Townsville-based marine biologist, Dr Sue-Ann Watson has been named Queensland Young Tall Poppy Scientist of the Year.
The prestigious award recognises Dr Watson’s work at the ARC Centre of Excellence for Coral Reef Studies (Coral CoE) at James Cook University on the effects of rising carbon dioxide on coral reef organisms.
Dr Watson has recently shown that ocean acidification not only harms invertebrate shell production, but also impairs the behaviour of marine animals.
“These altered response interactions, due to rising carbon dioxide, can affect an animals response to its predators, and could have far-reaching implications for marine food webs,” she says.
Dr Watson says it’s an honour to be recognised for her research.
“I am delighted, it is such an honour to be part of the Australian Institute of Policy and Science (AIPS) Young Tall Poppy program,” she says.
“I’m looking forward to participating in the science communication and community outreach activities that the Young Tall Poppy scheme provides to help promote science among school students and the broader community.”
Dr Pip Cohen, a scientist with the international research organisation WorldFish and a graduate and Adjunct Research Fellow in the Coral CoE, has also received one of Queensland’s Young Tall Poppy Awards for her work on small-scale fisheries governance among the least developed nations in the Pacific.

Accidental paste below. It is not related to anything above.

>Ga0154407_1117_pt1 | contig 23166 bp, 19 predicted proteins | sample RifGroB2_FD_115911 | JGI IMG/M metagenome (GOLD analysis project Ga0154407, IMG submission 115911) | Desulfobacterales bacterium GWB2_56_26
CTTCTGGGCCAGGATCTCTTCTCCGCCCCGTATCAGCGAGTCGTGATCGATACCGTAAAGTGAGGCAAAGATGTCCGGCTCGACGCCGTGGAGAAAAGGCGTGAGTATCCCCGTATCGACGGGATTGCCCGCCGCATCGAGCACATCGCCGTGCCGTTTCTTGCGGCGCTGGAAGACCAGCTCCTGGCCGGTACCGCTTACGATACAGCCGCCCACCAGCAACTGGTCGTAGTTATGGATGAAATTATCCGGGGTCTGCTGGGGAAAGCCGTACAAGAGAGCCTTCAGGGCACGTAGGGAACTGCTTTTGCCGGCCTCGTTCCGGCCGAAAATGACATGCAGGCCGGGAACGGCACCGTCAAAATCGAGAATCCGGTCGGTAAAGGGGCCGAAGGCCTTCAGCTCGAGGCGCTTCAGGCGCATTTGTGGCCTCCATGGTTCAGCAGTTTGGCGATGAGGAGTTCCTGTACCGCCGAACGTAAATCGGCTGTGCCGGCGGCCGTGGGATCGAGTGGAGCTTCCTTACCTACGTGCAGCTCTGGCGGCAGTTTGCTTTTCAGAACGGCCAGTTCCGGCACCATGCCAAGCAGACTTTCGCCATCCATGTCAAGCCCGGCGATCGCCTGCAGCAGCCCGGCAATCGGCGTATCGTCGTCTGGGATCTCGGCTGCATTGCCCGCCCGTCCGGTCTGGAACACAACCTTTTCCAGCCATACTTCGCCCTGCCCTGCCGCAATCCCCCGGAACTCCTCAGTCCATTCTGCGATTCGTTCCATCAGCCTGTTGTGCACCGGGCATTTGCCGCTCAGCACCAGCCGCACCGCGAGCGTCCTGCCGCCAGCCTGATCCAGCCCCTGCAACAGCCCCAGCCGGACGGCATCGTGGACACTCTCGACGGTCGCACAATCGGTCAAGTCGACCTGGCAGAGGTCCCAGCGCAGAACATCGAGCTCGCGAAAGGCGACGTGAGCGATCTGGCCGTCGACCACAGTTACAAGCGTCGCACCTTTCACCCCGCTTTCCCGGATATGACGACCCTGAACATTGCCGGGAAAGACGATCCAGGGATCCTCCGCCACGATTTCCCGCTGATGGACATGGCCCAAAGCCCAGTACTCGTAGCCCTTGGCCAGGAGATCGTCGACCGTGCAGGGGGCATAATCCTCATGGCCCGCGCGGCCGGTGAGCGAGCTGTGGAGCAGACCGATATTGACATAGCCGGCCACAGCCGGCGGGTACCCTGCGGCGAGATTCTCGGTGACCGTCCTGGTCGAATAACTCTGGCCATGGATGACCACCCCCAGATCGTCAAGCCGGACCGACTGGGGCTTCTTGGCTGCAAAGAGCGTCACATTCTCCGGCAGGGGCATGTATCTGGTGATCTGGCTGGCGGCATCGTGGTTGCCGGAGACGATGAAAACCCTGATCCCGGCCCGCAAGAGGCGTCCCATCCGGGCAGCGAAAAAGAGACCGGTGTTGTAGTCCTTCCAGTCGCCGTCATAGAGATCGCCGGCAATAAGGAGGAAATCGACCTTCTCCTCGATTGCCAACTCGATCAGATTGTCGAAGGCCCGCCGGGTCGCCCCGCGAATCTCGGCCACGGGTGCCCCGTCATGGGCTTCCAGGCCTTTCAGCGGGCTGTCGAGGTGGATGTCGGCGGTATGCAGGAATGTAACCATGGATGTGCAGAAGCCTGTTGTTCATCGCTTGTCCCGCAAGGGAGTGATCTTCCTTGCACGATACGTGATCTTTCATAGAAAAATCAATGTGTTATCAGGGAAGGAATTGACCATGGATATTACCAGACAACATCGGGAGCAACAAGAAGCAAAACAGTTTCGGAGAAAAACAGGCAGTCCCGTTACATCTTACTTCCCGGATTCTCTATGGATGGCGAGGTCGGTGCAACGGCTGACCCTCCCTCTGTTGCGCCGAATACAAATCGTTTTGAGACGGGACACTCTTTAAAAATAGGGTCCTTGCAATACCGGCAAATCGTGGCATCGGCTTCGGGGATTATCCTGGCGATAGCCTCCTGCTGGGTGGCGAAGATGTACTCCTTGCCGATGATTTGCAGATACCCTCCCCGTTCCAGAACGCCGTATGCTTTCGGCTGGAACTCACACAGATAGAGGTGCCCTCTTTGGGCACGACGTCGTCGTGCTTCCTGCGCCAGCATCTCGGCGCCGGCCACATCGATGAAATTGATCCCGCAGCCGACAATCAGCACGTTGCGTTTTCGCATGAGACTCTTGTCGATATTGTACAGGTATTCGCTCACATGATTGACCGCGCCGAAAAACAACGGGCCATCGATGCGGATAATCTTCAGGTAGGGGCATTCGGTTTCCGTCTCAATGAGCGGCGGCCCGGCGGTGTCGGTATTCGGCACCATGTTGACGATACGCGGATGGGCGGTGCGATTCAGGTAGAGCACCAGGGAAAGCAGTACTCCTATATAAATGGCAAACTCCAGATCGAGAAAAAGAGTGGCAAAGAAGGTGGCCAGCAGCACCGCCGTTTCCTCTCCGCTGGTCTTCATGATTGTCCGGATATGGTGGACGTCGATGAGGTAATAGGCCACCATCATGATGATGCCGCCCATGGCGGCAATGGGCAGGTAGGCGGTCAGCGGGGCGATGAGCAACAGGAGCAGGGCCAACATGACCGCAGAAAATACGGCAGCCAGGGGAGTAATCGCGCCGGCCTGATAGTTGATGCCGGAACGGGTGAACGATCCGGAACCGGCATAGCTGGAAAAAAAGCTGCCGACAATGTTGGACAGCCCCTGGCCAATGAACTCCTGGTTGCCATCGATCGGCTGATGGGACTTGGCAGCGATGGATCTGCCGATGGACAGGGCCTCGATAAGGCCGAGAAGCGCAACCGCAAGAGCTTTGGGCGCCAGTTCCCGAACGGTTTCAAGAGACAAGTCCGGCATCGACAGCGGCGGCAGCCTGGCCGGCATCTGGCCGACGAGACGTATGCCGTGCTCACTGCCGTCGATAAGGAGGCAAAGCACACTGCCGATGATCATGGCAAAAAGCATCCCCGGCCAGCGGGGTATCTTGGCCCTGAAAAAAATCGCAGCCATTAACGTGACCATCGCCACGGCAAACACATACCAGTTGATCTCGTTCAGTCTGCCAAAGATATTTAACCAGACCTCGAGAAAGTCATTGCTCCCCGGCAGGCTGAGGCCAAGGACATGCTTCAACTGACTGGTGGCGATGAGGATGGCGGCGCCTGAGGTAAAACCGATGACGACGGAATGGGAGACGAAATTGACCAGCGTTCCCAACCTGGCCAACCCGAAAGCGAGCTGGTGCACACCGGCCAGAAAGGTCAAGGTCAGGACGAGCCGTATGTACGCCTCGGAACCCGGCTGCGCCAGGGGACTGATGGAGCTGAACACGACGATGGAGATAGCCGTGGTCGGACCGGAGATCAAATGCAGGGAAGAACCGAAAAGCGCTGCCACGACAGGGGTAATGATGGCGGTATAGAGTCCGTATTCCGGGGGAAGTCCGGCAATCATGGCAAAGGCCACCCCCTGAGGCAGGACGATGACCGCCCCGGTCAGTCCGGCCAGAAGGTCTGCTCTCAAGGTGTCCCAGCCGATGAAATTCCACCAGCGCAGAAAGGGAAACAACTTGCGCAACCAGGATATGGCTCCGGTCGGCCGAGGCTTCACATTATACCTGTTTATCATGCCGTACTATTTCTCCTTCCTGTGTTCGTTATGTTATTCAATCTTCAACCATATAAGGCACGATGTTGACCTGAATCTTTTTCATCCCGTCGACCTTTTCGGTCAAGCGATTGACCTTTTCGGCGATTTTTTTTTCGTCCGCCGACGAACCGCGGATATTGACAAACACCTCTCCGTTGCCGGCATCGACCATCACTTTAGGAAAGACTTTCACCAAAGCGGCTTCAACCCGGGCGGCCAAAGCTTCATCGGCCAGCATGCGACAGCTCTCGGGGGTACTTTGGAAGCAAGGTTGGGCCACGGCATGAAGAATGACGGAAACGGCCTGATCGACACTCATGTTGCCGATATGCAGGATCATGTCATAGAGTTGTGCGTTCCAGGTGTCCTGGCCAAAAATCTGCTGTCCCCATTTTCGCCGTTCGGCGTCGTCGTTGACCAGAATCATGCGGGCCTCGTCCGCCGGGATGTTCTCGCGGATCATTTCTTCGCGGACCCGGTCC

Dr Cohen uses interdisciplinary research to address the urgent need to improve environmental sustainability and food security in developing countries.
She has worked with economists, ecologists and anthropologists to produce a framework to guide integrated conservation policies.
“My research is conducted in developing countries, and as much as possible, by working alongside local fishing communities and national governments,” says Dr Cohen.
“This means I regularly need to communicate my science and make sure it can help answer questions of concern to those communities and countries.”
“The Tall Poppies award recognises the importance of communicating science for the benefit of the community, whether that is talking to school children or holding discussions with fishing communities on Pacific Islands,” Dr Cohen says.
The Australian Institute of Policy and Science established the Young Tall Poppy awards in 1998 to recognise and celebrate Australian intellectual and scientific excellence.
The award aims to encourage young Australians to follow in the footsteps of Australia’s outstanding achievers and to help raise the profile of science in the broader community.
Recipients are encouraged to give their time to outreach programs, working with teachers and students to promote the study of science and careers in the field.
Dr Sue-Ann Watson, +61 (0) 7 4781 5672, email@example.com
Dr Pip Cohen, +61 (0) 400 468 255, firstname.lastname@example.org
Eleanor Gregory, Coral CoE Communications, +61 (0) 428 785 895, email@example.com